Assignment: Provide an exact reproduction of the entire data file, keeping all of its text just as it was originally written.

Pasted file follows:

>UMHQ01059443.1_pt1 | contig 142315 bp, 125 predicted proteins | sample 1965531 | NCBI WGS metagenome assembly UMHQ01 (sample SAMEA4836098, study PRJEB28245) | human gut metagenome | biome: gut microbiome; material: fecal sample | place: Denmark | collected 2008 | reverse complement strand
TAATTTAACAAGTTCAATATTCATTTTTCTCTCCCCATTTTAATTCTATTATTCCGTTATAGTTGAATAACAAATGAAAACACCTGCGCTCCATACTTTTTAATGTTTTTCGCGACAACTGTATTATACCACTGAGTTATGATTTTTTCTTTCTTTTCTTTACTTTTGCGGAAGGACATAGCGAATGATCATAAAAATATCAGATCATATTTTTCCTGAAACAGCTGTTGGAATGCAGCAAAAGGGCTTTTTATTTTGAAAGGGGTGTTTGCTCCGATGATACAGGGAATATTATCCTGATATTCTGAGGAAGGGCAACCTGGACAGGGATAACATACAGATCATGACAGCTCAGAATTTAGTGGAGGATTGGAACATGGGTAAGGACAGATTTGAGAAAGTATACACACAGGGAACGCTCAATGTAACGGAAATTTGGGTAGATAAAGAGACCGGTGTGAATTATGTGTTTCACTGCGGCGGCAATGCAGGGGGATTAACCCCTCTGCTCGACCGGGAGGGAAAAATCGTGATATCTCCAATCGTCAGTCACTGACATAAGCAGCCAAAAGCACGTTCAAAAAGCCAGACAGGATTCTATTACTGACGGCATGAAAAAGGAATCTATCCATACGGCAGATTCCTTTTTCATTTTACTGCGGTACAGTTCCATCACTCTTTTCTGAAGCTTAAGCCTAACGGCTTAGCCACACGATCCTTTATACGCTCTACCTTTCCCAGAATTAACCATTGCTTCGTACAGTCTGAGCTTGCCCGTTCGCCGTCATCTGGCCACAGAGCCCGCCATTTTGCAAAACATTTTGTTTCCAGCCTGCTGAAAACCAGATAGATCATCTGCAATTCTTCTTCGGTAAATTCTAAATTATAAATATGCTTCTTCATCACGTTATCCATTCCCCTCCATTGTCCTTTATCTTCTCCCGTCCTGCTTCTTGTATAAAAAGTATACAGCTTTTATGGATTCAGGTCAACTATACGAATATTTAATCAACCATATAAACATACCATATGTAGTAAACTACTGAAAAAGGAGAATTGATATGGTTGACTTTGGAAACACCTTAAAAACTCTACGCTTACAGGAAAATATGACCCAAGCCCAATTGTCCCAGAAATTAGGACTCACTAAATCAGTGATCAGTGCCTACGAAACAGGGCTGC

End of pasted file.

>UMHQ01059443.1_pt1 | contig 142315 bp, 125 predicted proteins | sample 1965531 | NCBI WGS metagenome assembly UMHQ01 (sample SAMEA4836098, study PRJEB28245) | human gut metagenome | biome: gut microbiome; material: fecal sample | place: Denmark | collected 2008 | reverse complement strand
TAATTTAACAAGTTCAATATTCATTTTTCTCTCCCCATTTTAATTCTATTATTCCGTTATAGTTGAATAACAAATGAAAACACCTGCGCTCCATACTTTTTAATGTTTTTCGCGACAACTGTATTATACCACTGAGTTATGATTTTTTCTTTCTTTTCTTTACTTTTGCGGAAGGACATAGCGAATGATCATAAAAATATCAGATCATATTTTTCCTGAAACAGCTGTTGGAATGCAGCAAAAGGGCTTTTTATTTTGAAAGGGGTGTTTGCTCCGATGATACAGGGAATATTATCCTGATATTCTGAGGAAGGGCAACCTGGACAGGGATAACATACAGATCATGACAGCTCAGAATTTAGTGGAGGATTGGAACATGGGTAAGGACAGATTTGAGAAAGTATACACACAGGGAACGCTCAATGTAACGGAAATTTGGGTAGATAAAGAGACCGGTGTGAATTATGTGTTTCACTGCGGCGGCAATGCAGGGGGATTAACCCCTCTGCTCGACCGGGAGGGAAAAATCGTGATATCTCCAATCGTCAGTCACTGACATAAGCAGCCAAAAGCACGTTCAAAAAGCCAGACAGGATTCTATTACTGACGGCATGAAAAAGGAATCTATCCATACGGCAGATTCCTTTTTCATTTTACTGCGGTACAGTTCCATCACTCTTTTCTGAAGCTTAAGCCTAACGGCTTAGCCACACGATCCTTTATACGCTCTACCTTTCCCAGAATTAACCATTGCTTCGTACAGTCTGAGCTTGCCCGTTCGCCGTCATCTGGCCACAGAGCCCGCCATTTTGCAAAACATTTTGTTTCCAGCCTGCTGAAAACCAGATAGATCATCTGCAATTCTTCTTCGGTAAATTCTAAATTATAAATATGCTTCTTCATCACGTTATCCATTCCCCTCCATTGTCCTTTATCTTCTCCCGTCCTGCTTCTTGTATAAAAAGTATACAGCTTTTATGGATTCAGGTCAACTATACGAATATTTAATCAACCATATAAACATACCATATGTAGTAAACTACTGAAAAAGGAGAATTGATATGGTTGACTTTGGAAACACCTTAAAAACTCTACGCTTACAGGAAAATATGACCCAAGCCCAATTGTCCCAGAAATTAGGACTCACTAAATCAGTGATCAGTGCCTACGAAACAGGGCTGC